Early Aerial Recon

Not long after the end of World War 1 in 1918, the Chief Forester for the U.S. Forest Service, Henry S. Graves, contacted the Chief of the Army Air Service--later known as the Army Air Corps--inquiring about the possibility of cooperating with the Forest Service for the purpose of providing aerial fire detection over some of the forests of the Western States.

Col. Hap Arnold, who would later become head of the U.S. Army Air Force during WW II, was in charge of the Western Department of the U.S. Air Service at the time and did much to help initiate aerial fire patrols. The Missoula Sentinel paper of Missoula, Montana on Saturday, May 17, 1919 had this comment: "District No. 5 Establishes Patrol Over Angeles Forest; Will Be Extended, if Successful, as Expected. Officials of District No. 1 of the forest service have received word of the establishment of the first air patrol of national forests, to begin June 1, making the sky pilot who will give early warning of fires a reality at last. The initial patrol will be established over the Angeles forest, in district No. 5, which is located conveniently near the army balloon school at Arcadia, Cal...This will be the beginning of experimental work in which the adaptability of aircraft to forest patrol work is to be tried out thoroughly. If the tests prove as successful as it is thought that they will be, it is expected that the airplane patrols will be extended before the end of the 1919 season and that airplanes will become a permanent feature of the forest service forces."

Aerial fire patrols in Region 1 (Montana, Idaho, and eastern Washington at the time), began in 1925. The Spokane Chronicle, June 25th, 1925, said: "Lieutenant Nick B. Mamer of Spokane today received appointment as forest fire patrol pilot for eastern Washington, northern Idaho and western Montana. He will leave Spokane tomorrow night for Rockwell Field, San Diego, to get his Liberty-motored deHaviland Airplane which will be used on the patrol..." The Army Air Corps (name changed from Army Air Service in 1925) had loaned two DH-4 deHaviland aircraft to the U. S. Forest Service for use on fire patrols out of Spokane. The other pilot at that time was R. T. Freng.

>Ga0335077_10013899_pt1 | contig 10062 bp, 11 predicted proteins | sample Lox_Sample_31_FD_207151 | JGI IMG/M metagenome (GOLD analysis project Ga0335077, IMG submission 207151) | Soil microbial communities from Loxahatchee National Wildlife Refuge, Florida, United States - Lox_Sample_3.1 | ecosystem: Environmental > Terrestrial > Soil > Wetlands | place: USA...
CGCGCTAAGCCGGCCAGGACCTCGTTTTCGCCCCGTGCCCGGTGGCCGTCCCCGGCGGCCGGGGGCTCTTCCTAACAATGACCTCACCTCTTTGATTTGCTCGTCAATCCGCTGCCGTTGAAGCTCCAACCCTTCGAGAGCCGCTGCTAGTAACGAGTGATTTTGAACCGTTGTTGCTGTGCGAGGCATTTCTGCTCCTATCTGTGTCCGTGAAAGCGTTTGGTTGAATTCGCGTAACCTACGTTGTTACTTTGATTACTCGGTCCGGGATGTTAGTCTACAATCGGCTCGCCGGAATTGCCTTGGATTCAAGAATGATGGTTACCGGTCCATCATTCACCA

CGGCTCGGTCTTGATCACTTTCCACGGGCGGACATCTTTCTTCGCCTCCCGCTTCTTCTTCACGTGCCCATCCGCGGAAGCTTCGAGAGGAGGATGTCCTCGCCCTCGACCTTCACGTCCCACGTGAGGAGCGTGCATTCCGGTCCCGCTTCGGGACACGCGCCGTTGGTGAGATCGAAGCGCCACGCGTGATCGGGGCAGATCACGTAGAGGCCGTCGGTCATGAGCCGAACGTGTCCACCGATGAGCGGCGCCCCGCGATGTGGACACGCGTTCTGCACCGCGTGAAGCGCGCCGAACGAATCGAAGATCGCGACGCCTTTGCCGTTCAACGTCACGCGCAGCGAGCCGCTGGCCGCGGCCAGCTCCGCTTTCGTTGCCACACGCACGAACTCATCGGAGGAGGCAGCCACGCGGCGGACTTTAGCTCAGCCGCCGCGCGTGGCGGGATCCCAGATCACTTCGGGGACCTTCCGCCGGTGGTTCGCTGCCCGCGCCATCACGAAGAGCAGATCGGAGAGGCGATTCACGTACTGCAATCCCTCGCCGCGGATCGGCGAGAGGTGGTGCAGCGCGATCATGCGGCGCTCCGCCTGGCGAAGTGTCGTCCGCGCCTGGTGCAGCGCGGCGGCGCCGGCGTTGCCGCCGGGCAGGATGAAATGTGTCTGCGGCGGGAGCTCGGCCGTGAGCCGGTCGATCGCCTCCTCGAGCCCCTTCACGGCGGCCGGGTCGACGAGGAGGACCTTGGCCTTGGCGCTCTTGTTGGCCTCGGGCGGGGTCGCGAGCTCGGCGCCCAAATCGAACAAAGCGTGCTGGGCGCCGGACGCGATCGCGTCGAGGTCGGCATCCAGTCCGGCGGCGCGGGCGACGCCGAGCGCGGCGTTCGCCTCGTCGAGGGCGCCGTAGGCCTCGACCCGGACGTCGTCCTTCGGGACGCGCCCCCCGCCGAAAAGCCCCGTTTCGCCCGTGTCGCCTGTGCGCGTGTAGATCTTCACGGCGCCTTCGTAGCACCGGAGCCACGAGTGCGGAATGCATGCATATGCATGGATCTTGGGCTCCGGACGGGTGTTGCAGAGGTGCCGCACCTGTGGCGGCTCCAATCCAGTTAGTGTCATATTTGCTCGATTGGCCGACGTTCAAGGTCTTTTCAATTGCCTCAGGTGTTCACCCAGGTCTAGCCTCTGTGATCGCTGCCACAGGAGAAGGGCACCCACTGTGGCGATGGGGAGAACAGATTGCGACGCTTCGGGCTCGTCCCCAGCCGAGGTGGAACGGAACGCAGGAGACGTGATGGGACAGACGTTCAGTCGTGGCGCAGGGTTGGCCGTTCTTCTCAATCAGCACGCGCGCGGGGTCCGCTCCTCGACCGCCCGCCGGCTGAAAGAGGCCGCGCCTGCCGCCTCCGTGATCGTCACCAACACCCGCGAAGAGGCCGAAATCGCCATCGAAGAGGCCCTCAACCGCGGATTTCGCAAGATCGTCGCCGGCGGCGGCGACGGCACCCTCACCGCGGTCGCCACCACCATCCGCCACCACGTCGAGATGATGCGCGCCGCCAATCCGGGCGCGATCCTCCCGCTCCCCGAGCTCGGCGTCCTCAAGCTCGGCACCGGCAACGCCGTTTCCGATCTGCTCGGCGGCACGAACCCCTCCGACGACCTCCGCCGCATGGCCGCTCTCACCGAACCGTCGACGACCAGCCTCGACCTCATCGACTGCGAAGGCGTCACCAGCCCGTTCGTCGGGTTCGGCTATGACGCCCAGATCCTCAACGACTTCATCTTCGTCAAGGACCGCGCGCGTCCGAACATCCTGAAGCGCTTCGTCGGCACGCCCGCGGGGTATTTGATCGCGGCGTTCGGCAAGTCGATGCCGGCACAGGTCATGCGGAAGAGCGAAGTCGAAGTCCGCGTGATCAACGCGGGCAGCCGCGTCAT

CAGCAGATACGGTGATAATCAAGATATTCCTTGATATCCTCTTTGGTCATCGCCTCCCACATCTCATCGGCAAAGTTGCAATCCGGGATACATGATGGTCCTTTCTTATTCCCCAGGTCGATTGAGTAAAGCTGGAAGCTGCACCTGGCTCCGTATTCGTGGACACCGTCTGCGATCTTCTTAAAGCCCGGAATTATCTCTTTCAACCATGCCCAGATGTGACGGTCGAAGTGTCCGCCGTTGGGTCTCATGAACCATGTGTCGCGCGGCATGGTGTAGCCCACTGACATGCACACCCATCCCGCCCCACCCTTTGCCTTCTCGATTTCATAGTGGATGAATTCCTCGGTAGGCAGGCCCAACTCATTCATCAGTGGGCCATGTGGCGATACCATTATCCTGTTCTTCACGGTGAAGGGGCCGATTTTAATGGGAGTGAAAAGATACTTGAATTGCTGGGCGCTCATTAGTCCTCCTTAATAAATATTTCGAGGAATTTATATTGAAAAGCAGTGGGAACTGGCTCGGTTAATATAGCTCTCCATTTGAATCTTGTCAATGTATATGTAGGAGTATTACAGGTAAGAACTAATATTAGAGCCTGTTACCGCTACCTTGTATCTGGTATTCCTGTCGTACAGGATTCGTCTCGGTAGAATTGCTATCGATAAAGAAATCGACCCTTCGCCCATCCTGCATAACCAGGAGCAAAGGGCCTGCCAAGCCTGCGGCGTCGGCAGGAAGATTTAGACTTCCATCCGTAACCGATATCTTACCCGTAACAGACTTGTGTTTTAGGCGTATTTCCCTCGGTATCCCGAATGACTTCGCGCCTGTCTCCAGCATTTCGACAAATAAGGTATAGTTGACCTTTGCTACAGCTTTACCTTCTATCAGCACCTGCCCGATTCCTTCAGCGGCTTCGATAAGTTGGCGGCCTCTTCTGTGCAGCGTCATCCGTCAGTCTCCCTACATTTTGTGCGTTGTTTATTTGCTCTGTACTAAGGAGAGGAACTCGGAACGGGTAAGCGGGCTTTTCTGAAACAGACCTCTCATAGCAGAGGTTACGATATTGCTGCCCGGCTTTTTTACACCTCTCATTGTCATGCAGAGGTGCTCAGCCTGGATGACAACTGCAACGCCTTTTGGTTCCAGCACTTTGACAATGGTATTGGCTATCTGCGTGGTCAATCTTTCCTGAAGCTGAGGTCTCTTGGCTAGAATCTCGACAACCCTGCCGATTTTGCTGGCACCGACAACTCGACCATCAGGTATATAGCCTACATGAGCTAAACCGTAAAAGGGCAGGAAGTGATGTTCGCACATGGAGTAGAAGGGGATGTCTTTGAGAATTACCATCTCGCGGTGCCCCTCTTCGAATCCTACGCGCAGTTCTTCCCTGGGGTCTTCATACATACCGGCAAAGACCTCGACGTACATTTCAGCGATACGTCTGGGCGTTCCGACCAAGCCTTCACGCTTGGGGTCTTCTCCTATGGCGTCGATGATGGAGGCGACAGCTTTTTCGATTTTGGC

Nick Mamer was a legendary pilot, who had served with the U.S. Air Service during WW I, and later settled in Spokane, establishing the Mamer Flying Service and Mamer Air Transport firms. He taught Bob Johnson of the Johnson Flying Service of Missoula how to fly. During the time that he flew aerial fire patrols he never experienced a forced landing.

On August 15, 1929 he undertook a transcontinental non-stop flight, with Art Walker acting as mechanic and refueling hoseman, in a Buhl aircraft named the "Spokane Sun-God". The flight progressed from Spokane to San Francisco, on to New York and back to Spokane five days later. Aerial refueling was accomplished at a number of points along the flight path (one was over Missoula on the return trip). Mamer and Walker did not sleep during those five days aloft. They set a number of records, one of which was a world's record non-stop flight of 7,200 miles.

During the period 1925-1935 Forest Inspector Howard R. Flint and Nick Mamer were inseparably connected with the pioneering of aerial activities in the Northern Rocky Mountain Region. Then on January 10, 1938, while flying as a chief pilot for Northwest Airlines on a Lockheed Model 14-H Super Electra during a flight from Seattle to Minneapolis, parts of the tail section were torn from the aircraft while over the Bridger Range about 15 miles northeast of Bozeman, Montana and the plane went into a dive. Mamer, copilot Fred West and eight passengers died instantly. There wasn't any stewardess on the plane. Later, an investigation revealed that the tail structure had failed on the new design from what is known as "natural resonance, or period of vibration". So ended the life of one of the very first aerial fire patrol pilots in the northwest, a pilot who at one time was known as "Mr. Spokane Aviation".

Howard Flint became ill while on a trip down the Salmon River in Idaho with a National Geographic expedition in 1935. He was flown out of a small, dangerous strip-Mackey Bar--along the river by Dick Johnson in a Travel Air, but died shortly after at Missoula on October 14th of that year. R. T. Freng, who, along with Nick Mamer, flew aerial patrols out of Spokane beginning in 1925, passed away at Palo Alto, California July 23, 1952.

It was during 1925-1935 when aerial photography in the Forest Service expanded from a small experimental stage to large-scale production. Cargo dropping from aircraft was first employed on actual fires in 1929 and became a very practical means of supplying and resupplying fire fighters about five years later.